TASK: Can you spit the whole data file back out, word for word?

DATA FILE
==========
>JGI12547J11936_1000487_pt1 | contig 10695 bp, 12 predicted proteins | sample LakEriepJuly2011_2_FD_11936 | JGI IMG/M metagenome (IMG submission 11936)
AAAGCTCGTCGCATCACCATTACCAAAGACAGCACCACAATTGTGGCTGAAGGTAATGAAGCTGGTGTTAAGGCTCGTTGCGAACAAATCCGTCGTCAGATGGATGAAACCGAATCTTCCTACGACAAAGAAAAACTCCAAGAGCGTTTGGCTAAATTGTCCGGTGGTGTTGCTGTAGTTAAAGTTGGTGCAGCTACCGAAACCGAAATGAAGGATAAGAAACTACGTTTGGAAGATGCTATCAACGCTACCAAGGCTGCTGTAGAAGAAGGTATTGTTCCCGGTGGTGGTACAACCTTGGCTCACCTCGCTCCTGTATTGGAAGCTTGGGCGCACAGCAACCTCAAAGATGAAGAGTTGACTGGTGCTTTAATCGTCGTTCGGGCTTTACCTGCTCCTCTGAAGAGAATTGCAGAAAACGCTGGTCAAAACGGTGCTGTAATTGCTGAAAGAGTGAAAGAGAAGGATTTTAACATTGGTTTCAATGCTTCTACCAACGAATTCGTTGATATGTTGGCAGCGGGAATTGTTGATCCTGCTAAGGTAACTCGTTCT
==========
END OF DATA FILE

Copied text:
>JGI12547J11936_1000487_pt1 | contig 10695 bp, 12 predicted proteins | sample LakEriepJuly2011_2_FD_11936 | JGI IMG/M metagenome (IMG submission 11936)
AAAGCTCGTCGCATCACCATTACCAAAGACAGCACCACAATTGTGGCTGAAGGTAATGAAGCTGGTGTTAAGGCTCGTTGCGAACAAATCCGTCGTCAGATGGATGAAACCGAATCTTCCTACGACAAAGAAAAACTCCAAGAGCGTTTGGCTAAATTGTCCGGTGGTGTTGCTGTAGTTAAAGTTGGTGCAGCTACCGAAACCGAAATGAAGGATAAGAAACTACGTTTGGAAGATGCTATCAACGCTACCAAGGCTGCTGTAGAAGAAGGTATTGTTCCCGGTGGTGGTACAACCTTGGCTCACCTCGCTCCTGTATTGGAAGCTTGGGCGCACAGCAACCTCAAAGATGAAGAGTTGACTGGTGCTTTAATCGTCGTTCGGGCTTTACCTGCTCCTCTGAAGAGAATTGCAGAAAACGCTGGTCAAAACGGTGCTGTAATTGCTGAAAGAGTGAAAGAGAAGGATTTTAACATTGGTTTCAATGCTTCTACCAACGAATTCGTTGATATGTTGGCAGCGGGAATTGTTGATCCTGCTAAGGTAACTCGTTCT